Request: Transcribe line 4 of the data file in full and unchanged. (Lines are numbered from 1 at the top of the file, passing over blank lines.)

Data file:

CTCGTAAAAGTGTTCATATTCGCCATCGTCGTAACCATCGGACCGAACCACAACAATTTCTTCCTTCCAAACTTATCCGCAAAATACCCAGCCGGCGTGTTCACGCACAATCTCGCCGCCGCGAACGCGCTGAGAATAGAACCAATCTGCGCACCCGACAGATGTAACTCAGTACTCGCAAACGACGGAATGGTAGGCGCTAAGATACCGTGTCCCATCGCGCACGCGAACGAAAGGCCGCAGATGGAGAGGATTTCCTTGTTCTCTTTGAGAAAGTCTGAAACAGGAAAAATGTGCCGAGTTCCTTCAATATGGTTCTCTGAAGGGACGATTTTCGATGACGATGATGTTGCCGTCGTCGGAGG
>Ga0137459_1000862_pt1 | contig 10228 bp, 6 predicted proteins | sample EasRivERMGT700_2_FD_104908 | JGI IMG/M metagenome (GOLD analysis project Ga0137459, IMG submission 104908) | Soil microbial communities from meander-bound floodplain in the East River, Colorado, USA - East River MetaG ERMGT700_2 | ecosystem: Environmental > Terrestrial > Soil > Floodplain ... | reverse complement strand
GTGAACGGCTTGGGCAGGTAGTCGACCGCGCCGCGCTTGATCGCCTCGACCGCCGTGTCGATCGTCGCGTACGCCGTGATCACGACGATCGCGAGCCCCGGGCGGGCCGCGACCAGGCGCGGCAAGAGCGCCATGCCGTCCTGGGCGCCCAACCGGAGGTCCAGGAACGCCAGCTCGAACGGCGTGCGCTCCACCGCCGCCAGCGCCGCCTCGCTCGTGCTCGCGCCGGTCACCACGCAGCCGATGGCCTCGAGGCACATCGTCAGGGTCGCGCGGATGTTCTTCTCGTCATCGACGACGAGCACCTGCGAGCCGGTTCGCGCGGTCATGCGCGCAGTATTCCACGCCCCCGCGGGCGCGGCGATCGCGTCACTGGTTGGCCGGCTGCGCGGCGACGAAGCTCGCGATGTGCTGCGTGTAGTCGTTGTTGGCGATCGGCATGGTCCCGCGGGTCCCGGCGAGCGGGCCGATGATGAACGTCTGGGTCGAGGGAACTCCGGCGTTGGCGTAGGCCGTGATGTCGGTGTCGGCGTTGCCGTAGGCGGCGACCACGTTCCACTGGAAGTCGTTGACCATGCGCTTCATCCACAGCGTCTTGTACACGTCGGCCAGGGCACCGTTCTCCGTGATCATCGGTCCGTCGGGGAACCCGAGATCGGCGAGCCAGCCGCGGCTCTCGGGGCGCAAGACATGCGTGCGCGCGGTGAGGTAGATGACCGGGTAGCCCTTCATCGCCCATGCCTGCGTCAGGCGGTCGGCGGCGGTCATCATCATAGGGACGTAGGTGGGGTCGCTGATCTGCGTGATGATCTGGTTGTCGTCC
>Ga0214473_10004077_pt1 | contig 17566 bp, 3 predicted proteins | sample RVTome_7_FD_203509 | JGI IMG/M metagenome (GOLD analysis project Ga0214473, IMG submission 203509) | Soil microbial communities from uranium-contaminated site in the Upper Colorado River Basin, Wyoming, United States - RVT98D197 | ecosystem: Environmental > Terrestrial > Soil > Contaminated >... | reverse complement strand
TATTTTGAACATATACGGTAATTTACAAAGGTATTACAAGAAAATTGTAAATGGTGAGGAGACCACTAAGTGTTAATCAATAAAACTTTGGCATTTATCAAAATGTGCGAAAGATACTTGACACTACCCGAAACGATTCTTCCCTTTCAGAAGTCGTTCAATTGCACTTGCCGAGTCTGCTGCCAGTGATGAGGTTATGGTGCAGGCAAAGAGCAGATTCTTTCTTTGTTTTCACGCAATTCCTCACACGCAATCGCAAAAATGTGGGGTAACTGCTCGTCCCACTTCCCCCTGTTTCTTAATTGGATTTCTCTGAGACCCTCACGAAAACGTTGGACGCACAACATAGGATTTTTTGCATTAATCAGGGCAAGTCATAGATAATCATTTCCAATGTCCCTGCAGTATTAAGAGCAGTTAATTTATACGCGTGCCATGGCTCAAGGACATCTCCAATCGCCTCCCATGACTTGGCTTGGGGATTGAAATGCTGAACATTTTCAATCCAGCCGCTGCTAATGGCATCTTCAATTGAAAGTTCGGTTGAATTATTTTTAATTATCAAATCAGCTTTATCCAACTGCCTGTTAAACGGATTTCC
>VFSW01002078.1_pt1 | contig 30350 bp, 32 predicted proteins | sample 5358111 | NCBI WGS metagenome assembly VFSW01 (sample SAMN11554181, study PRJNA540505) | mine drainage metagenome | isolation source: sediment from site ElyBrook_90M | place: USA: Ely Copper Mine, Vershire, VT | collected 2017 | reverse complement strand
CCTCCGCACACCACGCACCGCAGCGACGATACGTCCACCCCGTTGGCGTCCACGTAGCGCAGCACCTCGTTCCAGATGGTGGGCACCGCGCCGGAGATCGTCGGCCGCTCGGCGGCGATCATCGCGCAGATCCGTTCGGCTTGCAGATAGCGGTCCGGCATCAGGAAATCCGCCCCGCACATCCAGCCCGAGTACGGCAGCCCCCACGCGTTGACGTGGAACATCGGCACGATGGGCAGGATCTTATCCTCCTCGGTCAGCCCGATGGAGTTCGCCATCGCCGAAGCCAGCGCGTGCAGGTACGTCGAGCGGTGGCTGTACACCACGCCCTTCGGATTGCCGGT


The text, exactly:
>Ga0214473_10004077_pt1 | contig 17566 bp, 3 predicted proteins | sample RVTome_7_FD_203509 | JGI IMG/M metagenome (GOLD analysis project Ga0214473, IMG submission 203509) | Soil microbial communities from uranium-contaminated site in the Upper Colorado River Basin, Wyoming, United States - RVT98D197 | ecosystem: Environmental > Terrestrial > Soil > Contaminated >... | reverse complement strand